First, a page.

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09/10/2006 3:38 PM ET
Kinston-Frederick Game 2 Notebook
Indians scoreboard operator became a legend in Carolina League
Delmont Miller isn't confined to scoreboard operations at Kinston's Grainger Stadium. (Lisa Winston/MLB.com)

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KINSTON, N.C. -- 1987.

It was the year that the Kinston Indians became a Cleveland Indians affiliate. And that may have been only the second-most significant event in the team's modern-day history to occur that year.

It was also the year that 20-year-old Delmont Miller joined the club's press box corps as scoreboard operator.

In the two decades since then, Miller has become as much of an institution as you will find in the Minors. In fact, he has his own entry in Wikipedia, quite possibly the only Minor League scoreboard operator who can make such a claim.

Miller is legend in the Carolina League.

Rolling into the pressbox usually just moments before first pitch, he keeps up a continuous stream of chatter, most of it off mike but not all of it.

Part of the Kinston Indians' game tradition is to have Miller give nightly "shoutouts" to regular fans and special guests alike over the public address system. He also gives everyone an update on what he ordered from the Kinston concession stand for dinner that night. (Friday night it was "chili dog and fries." It's pretty much always washed down by "an ice-cold Mountain Dew" (Kinston Free Press beat writer David Hall estimates that it's that particular soda "about 99 percent of the time").

In the ninth inning, it's also Miller Time and he runs through the stands with a giveaway T-shirt that ends up in the hands of a lucky fan.

The Indians have honored Miller over the past few years, this season on Aug. 2, with "Delmont Miller Night." On those evenings, he threw out the first pitch and participated in many of the on-field promotions.

Being given a night of his own ranks as Miller's highlight over his 20 years in the box. "I couldn't believe it," he said. "That was amazing."

There are possible plans in the works to add a Delmont Miller bobblehead doll giveaway to next year's night. He is totally in favor of that idea.

Miller, whose dad got his name off of a can of Del Monte peaches, is a familiar sight outside of Grainger Stadium and around town on his blue bicycle.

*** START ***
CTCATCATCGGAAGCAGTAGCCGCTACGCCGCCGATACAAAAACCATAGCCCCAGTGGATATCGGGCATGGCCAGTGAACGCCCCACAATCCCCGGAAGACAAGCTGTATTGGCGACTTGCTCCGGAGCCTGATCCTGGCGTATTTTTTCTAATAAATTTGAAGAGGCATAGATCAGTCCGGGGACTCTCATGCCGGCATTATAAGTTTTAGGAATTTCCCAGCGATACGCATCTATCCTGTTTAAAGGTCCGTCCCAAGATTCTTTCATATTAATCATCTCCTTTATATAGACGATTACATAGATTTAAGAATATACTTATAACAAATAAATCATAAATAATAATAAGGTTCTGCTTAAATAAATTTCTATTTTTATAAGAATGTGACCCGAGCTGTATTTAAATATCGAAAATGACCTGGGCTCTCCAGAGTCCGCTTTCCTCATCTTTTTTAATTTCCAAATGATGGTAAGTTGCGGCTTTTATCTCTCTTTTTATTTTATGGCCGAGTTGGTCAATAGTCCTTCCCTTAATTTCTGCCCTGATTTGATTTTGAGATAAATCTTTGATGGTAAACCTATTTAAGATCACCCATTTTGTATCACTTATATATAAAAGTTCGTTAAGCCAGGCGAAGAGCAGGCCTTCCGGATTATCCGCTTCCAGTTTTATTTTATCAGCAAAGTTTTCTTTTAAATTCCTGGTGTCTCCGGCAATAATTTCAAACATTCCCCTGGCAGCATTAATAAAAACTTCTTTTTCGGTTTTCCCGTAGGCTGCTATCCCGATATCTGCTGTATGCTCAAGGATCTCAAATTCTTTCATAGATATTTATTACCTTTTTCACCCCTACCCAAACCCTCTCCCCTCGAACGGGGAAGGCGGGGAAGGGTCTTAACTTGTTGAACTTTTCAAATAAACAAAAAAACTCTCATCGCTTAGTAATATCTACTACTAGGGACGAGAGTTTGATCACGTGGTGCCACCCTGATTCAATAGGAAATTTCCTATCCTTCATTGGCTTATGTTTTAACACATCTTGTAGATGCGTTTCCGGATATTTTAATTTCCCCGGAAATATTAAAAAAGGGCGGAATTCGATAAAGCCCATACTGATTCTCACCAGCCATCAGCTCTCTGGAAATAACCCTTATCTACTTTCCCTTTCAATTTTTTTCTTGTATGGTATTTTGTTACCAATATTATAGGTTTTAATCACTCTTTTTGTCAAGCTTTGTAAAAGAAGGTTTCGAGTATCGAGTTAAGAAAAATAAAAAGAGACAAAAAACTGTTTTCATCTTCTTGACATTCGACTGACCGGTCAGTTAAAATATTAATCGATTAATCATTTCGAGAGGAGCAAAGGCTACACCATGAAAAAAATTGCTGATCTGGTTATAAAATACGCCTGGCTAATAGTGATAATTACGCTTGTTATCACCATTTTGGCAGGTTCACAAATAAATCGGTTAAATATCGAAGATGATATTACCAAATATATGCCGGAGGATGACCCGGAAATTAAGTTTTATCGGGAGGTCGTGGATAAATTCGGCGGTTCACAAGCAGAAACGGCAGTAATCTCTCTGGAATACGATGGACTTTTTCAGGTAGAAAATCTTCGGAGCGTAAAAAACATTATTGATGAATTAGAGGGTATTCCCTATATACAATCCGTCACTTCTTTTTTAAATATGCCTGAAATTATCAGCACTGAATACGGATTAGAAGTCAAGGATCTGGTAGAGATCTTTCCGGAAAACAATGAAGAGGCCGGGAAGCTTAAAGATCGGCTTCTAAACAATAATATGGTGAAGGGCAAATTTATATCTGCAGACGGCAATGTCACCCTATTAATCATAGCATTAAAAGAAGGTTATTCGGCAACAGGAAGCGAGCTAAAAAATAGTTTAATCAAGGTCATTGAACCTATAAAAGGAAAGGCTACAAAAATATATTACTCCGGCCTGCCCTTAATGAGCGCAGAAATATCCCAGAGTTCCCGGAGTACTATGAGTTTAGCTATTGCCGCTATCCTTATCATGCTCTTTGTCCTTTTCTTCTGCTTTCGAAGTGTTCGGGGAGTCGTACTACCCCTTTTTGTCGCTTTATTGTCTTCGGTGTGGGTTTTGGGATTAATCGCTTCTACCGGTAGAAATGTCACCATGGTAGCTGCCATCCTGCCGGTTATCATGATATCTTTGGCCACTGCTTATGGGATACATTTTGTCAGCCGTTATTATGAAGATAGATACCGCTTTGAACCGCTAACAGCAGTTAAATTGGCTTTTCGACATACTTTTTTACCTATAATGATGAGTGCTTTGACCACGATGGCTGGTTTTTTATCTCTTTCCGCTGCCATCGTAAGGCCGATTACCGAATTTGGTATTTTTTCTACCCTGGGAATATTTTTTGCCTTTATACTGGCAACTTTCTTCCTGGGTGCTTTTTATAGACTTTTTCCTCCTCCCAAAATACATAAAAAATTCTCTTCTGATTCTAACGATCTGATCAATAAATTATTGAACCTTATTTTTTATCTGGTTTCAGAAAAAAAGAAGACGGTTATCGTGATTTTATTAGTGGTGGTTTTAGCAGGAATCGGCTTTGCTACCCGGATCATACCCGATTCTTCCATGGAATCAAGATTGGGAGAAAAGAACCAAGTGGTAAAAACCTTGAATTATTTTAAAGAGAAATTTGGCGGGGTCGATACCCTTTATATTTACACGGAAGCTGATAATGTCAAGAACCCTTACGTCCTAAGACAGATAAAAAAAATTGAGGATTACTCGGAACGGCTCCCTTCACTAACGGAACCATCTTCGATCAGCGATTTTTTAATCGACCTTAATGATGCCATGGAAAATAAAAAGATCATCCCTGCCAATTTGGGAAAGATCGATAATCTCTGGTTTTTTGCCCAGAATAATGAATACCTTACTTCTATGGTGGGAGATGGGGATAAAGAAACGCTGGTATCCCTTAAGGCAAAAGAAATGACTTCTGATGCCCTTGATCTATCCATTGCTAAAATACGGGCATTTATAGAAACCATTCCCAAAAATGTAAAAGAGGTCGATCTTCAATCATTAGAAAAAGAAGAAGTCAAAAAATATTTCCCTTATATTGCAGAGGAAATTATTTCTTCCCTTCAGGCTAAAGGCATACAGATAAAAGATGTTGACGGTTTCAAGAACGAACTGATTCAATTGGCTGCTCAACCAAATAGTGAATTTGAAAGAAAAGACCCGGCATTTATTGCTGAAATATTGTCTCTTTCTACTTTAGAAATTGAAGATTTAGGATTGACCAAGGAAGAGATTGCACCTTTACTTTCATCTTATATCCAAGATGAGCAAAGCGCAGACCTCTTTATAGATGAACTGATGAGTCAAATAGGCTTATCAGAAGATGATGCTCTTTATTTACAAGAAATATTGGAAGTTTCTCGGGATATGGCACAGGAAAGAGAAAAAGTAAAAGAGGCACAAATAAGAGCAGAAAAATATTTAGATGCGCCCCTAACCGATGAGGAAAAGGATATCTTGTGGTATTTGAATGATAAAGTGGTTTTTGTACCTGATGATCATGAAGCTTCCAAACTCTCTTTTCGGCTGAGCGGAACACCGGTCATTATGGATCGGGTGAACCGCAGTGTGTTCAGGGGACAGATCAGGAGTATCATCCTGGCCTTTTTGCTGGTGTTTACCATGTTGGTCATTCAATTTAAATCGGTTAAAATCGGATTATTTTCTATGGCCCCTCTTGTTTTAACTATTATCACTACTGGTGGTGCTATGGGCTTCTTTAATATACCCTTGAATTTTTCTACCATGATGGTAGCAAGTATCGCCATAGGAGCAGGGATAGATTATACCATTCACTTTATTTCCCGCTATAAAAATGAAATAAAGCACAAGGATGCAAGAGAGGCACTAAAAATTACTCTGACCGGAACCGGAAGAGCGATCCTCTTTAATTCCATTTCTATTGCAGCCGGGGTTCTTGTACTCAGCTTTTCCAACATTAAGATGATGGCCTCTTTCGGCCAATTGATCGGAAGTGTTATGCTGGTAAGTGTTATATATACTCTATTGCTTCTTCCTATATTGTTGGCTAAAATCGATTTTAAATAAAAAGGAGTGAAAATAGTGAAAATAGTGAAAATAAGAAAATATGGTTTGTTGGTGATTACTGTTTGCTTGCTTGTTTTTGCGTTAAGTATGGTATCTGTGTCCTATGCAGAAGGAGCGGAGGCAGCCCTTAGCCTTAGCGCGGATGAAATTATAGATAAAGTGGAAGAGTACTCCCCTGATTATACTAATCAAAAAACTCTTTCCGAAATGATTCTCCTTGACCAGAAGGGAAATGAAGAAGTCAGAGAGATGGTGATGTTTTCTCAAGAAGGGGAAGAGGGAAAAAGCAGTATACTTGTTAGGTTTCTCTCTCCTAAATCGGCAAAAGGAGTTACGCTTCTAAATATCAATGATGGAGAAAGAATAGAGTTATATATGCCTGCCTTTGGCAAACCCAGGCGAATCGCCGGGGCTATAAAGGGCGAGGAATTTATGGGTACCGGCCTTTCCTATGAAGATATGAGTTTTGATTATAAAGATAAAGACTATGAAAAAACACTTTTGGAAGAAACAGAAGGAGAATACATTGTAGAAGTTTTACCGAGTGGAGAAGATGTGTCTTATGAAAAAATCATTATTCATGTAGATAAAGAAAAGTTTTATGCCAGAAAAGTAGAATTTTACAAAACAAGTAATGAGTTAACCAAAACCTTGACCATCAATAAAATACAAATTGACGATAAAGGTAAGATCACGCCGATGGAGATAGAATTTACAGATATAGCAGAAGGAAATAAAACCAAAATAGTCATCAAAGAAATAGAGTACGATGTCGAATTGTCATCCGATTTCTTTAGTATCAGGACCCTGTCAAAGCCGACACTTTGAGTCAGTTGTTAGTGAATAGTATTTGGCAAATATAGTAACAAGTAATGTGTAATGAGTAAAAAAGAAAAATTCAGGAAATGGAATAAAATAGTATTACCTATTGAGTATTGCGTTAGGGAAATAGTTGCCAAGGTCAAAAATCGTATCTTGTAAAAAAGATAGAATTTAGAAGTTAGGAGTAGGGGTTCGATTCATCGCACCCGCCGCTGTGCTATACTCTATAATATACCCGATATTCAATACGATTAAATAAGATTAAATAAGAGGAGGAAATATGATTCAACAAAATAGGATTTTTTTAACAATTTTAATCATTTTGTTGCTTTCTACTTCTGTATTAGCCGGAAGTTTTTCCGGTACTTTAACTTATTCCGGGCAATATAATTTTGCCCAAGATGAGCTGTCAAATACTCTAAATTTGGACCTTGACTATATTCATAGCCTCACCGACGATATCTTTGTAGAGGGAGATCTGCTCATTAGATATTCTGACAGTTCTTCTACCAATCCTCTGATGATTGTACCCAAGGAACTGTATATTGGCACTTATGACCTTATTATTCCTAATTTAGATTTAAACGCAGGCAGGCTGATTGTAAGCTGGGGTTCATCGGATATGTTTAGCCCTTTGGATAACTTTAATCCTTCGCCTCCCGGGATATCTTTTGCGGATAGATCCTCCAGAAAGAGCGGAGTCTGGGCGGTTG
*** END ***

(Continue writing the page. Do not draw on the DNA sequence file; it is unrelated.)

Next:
And no one who has met Miller ever forgets him.

"I can't imagine a game without him," longtime Kinston GM/President North Johnson (now GM of the Myrtle Beach Pelicans) told Hall. "There's been a lot of change in that press box over the years, but Delmont's been the constant."

Before taking over the scoreboard operations, Miller worked for the team as a clubhouse assistant and even as the team mascot (when they were the Blue Jays) when he was 18.

"The thing that lets you know about Delmont's notoriety more than anything else is that whenever I run across players that played in Kinston, whether it's guys who are now in the big leagues or guys who are out of baseball and out and about in the real world, one of the first people they ask me about is always Delmont," Johnson said.

Miller may be the best-known of the Kinston press box crew, but he is by no means its only character.

Public address announcer Jeff Diamond, who has a voice that is a total giveaway to his "day job" as the 9 a.m.-2 p.m. disc jockey at local Oldies 107.9, got started with the pre-game shoutouts to various familiar fans. Among the traditional riffs was "Mr. Turn It Down in Section 4," so named because he frequently asks the press box to turn down the music.

Hard-hitting action

The fans on hand in Wilmington on Friday night got a scare when Frederick's Mario Delgado hit a line drive that nailed Blue Rocks pitcher Mike Rozier in the head, delaying play for nearly a half-hour before an ambulance arrived to take the Red Sox pitching prospect to the hospital.

Carolina League president John Hopkins was in the stands at Frawley Stadium.

"It was a scary moment, it really was," he said. "The ball hit him and changed direction 90 degrees, right into the dugout."

Fortunately for Rozier, the ball hit him behind his ear rather than full on in the forehead, but the impact was enough to cause a Grade 2 concussion, requiring careful monitoring for a few days. Rozier had a CAT scan but was released from Christiana Hospital the same night and given clearance the next day to return to his home in Georgia.

The news wasn't as good for the Blue Rocks, who fell to the Keys, 9-4, and were eliminated from the playoffs.

This and that

Kinston lost starting SS Brandon Pinckney when he was promoted to Double-A Akron on Aug. 28 to give the Aeros some added insurance with SS Ivan Ochoa slowed by a strained hamstring. Pinckney had been hitting .277 with five homers and 55 RBIs. The Indians had been expecting to get him back for the playoffs, but when Akron 2B Eider Torres had his jaw broken in a fight with a teammate, Pinckney remained with the Aeros. Chris de la Cruz, who came up from Lake County to replace Pinckney remained at shortstop for the Indians for the postseason.

Lisa Winston is a reporter for MLB.com. This story was not subject to the approval of the National Association of Professional Baseball Leagues or its clubs.